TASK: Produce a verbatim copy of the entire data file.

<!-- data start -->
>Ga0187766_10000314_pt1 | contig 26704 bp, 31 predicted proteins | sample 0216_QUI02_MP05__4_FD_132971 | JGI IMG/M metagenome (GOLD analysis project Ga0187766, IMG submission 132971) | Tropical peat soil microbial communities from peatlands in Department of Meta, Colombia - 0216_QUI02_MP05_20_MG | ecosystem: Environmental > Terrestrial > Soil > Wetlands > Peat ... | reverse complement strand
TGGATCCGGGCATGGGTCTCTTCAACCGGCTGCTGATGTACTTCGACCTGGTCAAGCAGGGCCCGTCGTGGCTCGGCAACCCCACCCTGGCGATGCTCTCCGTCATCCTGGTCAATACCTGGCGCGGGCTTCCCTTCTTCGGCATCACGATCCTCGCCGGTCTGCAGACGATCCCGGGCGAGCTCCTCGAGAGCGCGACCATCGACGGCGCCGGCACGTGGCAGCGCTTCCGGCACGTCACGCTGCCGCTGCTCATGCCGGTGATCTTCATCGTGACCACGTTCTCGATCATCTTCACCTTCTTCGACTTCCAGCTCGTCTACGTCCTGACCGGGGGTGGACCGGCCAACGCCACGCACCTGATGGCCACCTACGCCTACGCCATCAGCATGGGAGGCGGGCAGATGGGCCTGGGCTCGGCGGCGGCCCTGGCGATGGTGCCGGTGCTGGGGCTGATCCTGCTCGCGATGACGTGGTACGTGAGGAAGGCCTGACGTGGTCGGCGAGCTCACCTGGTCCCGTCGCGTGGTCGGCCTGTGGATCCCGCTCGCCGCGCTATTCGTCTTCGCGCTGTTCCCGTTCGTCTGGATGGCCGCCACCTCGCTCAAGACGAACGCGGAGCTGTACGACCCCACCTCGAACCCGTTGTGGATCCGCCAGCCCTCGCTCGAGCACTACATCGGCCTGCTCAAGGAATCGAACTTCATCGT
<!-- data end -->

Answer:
>Ga0187766_10000314_pt1 | contig 26704 bp, 31 predicted proteins | sample 0216_QUI02_MP05__4_FD_132971 | JGI IMG/M metagenome (GOLD analysis project Ga0187766, IMG submission 132971) | Tropical peat soil microbial communities from peatlands in Department of Meta, Colombia - 0216_QUI02_MP05_20_MG | ecosystem: Environmental > Terrestrial > Soil > Wetlands > Peat ... | reverse complement strand
TGGATCCGGGCATGGGTCTCTTCAACCGGCTGCTGATGTACTTCGACCTGGTCAAGCAGGGCCCGTCGTGGCTCGGCAACCCCACCCTGGCGATGCTCTCCGTCATCCTGGTCAATACCTGGCGCGGGCTTCCCTTCTTCGGCATCACGATCCTCGCCGGTCTGCAGACGATCCCGGGCGAGCTCCTCGAGAGCGCGACCATCGACGGCGCCGGCACGTGGCAGCGCTTCCGGCACGTCACGCTGCCGCTGCTCATGCCGGTGATCTTCATCGTGACCACGTTCTCGATCATCTTCACCTTCTTCGACTTCCAGCTCGTCTACGTCCTGACCGGGGGTGGACCGGCCAACGCCACGCACCTGATGGCCACCTACGCCTACGCCATCAGCATGGGAGGCGGGCAGATGGGCCTGGGCTCGGCGGCGGCCCTGGCGATGGTGCCGGTGCTGGGGCTGATCCTGCTCGCGATGACGTGGTACGTGAGGAAGGCCTGACGTGGTCGGCGAGCTCACCTGGTCCCGTCGCGTGGTCGGCCTGTGGATCCCGCTCGCCGCGCTATTCGTCTTCGCGCTGTTCCCGTTCGTCTGGATGGCCGCCACCTCGCTCAAGACGAACGCGGAGCTGTACGACCCCACCTCGAACCCGTTGTGGATCCGCCAGCCCTCGCTCGAGCACTACATCGGCCTGCTCAAGGAATCGAACTTCATCGT